How can therapy help me?
A number of benefits are available from participating in therapy. Therapy can provide a fresh perspective on a difficult problem or point you in the direction of a solution. Therapy can normalize your experience, provide support and
validation, improve problem-solving skills, offer solution oriented outcomes, increase feelings of empowerment and self-confidence in managing life stressors. As a therapist, I can assist you in identifying family patterns that
strain family relationships and how to improve communication and listening skills. I can provide insight into why you might be stuck on a particular issue and help you narrow down and implement strategies that will work more
effectively for you as a parent or couple. I can assist your family through the process of transition and change by learning adaptive skills. I can provide therapeutic modalities for your child or teen to express themselves and
develop strategies to better cope with difficult life circumstances and developmental periods. T he benefits your family or yourself obtain from therapy depend on how well you use the process and put into practice what you learn.
Is it common to seek therapy as a means to address an issue?
Everyone goes through challenging situations in life, and while you may have successfully navigated through other difficulties you've faced, there's nothing wrong with seeking out extra support when you need it. In fact, therapy
is for people who have enough self-awareness to realize they need a helping hand, and that is something to be admired. You are taking responsibility by accepting where you're at in life and making a commitment to change the
situation by seeking therapy. People seeking psychotherapy are ready to meet the challenges in their lives and ready to make changes in their lives. Therapy provides long-lasting benefits and support, giving you the tools you
need to better manage and overcome whatever challenges you face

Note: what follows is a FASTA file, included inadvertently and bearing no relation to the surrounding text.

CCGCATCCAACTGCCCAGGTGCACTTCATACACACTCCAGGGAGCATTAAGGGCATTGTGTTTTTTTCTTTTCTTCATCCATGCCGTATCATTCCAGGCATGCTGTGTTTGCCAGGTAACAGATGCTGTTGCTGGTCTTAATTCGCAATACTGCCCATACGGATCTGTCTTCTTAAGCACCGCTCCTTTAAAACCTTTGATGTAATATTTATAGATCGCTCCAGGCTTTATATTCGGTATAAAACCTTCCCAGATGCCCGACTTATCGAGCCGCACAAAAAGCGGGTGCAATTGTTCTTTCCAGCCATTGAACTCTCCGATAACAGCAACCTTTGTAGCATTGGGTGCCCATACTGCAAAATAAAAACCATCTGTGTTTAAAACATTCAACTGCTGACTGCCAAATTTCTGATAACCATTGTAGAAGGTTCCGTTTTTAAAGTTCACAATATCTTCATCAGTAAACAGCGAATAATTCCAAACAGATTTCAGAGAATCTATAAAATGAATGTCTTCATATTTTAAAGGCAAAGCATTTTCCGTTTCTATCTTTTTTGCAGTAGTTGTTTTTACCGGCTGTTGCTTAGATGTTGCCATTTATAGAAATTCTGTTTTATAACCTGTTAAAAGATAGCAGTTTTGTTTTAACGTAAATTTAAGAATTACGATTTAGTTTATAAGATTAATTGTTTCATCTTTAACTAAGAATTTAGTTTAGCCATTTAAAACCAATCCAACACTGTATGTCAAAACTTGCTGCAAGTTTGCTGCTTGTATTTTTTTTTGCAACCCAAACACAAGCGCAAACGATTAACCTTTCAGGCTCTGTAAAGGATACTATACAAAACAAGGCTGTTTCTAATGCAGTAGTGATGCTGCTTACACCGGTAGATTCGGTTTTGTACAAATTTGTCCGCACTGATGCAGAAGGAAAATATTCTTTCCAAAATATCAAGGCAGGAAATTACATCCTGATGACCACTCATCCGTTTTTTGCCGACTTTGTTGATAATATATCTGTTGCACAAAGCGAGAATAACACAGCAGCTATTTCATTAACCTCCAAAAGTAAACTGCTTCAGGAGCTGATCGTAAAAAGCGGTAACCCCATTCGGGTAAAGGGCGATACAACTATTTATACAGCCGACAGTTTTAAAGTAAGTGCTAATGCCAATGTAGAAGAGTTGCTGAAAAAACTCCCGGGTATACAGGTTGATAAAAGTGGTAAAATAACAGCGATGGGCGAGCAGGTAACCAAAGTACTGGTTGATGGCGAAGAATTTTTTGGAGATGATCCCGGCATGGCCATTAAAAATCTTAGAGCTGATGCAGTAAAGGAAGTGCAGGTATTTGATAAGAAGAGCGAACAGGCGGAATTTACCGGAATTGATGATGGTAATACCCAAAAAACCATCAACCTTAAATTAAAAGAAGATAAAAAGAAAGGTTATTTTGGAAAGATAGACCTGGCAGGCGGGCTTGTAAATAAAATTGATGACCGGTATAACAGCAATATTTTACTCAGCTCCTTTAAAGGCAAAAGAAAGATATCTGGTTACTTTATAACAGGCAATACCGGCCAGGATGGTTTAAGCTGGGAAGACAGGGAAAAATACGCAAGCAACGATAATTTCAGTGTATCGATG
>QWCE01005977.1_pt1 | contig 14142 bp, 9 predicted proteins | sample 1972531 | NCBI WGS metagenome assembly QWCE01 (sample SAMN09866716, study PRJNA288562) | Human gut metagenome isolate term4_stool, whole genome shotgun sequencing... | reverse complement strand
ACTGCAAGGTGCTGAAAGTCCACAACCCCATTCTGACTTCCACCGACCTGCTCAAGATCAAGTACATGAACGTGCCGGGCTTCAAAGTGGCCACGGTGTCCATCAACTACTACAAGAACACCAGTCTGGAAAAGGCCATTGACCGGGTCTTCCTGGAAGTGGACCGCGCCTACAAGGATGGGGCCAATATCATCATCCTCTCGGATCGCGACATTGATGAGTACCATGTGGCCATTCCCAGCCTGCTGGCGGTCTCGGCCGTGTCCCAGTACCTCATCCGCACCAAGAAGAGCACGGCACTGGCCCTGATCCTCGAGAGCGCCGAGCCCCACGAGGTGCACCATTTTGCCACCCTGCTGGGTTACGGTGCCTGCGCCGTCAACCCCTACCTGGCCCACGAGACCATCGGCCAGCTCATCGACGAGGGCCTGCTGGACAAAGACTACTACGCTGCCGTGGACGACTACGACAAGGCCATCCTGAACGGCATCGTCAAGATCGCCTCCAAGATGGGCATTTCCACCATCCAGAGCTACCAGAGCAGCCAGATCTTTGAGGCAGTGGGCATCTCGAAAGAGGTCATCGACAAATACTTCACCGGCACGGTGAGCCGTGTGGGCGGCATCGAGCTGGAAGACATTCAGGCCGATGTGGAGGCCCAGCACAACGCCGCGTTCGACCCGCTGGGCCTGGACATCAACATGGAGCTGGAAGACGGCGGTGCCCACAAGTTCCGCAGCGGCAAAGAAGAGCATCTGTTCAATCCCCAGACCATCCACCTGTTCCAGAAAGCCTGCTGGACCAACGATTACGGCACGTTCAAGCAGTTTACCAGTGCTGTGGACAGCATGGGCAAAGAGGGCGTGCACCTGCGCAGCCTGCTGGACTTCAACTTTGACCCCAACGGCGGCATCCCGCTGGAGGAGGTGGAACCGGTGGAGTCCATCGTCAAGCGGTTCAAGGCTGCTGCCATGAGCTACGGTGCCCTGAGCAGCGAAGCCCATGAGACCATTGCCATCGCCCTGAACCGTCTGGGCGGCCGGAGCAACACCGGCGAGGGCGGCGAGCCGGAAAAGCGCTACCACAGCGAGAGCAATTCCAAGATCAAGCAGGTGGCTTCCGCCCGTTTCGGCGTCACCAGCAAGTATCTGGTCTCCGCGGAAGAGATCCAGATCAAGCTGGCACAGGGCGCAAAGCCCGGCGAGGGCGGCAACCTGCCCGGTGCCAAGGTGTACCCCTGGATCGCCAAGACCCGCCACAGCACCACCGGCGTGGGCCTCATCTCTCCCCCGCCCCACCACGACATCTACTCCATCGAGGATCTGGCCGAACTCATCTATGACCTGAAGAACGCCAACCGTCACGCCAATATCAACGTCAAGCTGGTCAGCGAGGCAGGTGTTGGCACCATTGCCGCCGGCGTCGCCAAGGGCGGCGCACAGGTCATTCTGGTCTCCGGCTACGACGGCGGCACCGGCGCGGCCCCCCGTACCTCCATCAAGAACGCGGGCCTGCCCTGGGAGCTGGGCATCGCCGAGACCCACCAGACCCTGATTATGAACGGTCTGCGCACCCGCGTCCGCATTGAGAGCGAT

What can I expect from my initial session?
The initial session in therapy is an opportunity for the therapist to learn more about your family or you. You come to therapy as an individual, couple or parent with varied life experiences, strengths, areas needing improvement
and concerns that are unique to you. A thorough initial assessment seeks to gain background information that will assist in determining the best treatment approach to meet your needs. Typical information discussed at an initial
session might include; the main issue or symptoms, the reason for seeking therapy, past treatment or attempts to address the issue, your overall physical, emotional and mental health functioning and your goals for therapy. A
developmental history will be obtained if therapy is related to the needs of a child or teen. A consent to treatment and acknowledgement of confidentiality will be reviewed and signed as part of your agreement to have me provide
therapy. The session will typically end with scheduling and discussion of frequency of sessions recommended for treatment.
What is my role in therapy?
Your input into therapy is crucial throughout the duration of the therapy process. A therapist can only assist you based on the information that is provided to them. Therapy is more likely to have a successful outcome when you are
fully open to sharing your needs and your goals for treatment. It is equally important to communicate changes in symptoms or development of new concerns as they arise. The therapist and yourself are partners in treatment. Therapy
will be most beneficial when you discuss with your therapist your progress with treatment as well as treatment interventions that are not working, so together you can modify your treatment plan.
The ultimate purpose of therapy is to help you bring what you learn in session back into your life. Therefore, beyond the work you do in therapy sessions, your therapist may suggest some things you can do outside of therapy to
support your process - such as reading a pertinent book, journaling on specific topics, noting particular behaviors or taking action on your goals. Regularly attending and engaging in sessions and following through on treatment
recommendations, will increase the likelihood that any gains or change will continue long-term.
Is what I discuss in therapy confidential between my therapist and myself?
The law protects the relationship between a client and a psychotherapist, and information cannot be disclosed without written permission.
- Suspected child or dependent adult or elder abuse, for which I am required by law to report this to the appropriate authorities.
- If a client is threatening serious bodily harm to another person(s), I must notify police and inform the intended victim.
If a client intends to harm himself or herself, I will make every effort to enlist their cooperation in ensuring their safety. If they do not cooperate, I will take further measures without their permission that are provided to me
by law in order to ensure their safety.
How do I decide if therapy is the right choice for me?
If you are still not sure about your decision to initiate therapy, I would be glad to consult with you further by phone. By giving you an opportunity to provide a brief summary of your problem or concern and learning more about
my treatment approach, you can determine if this would be a good fit.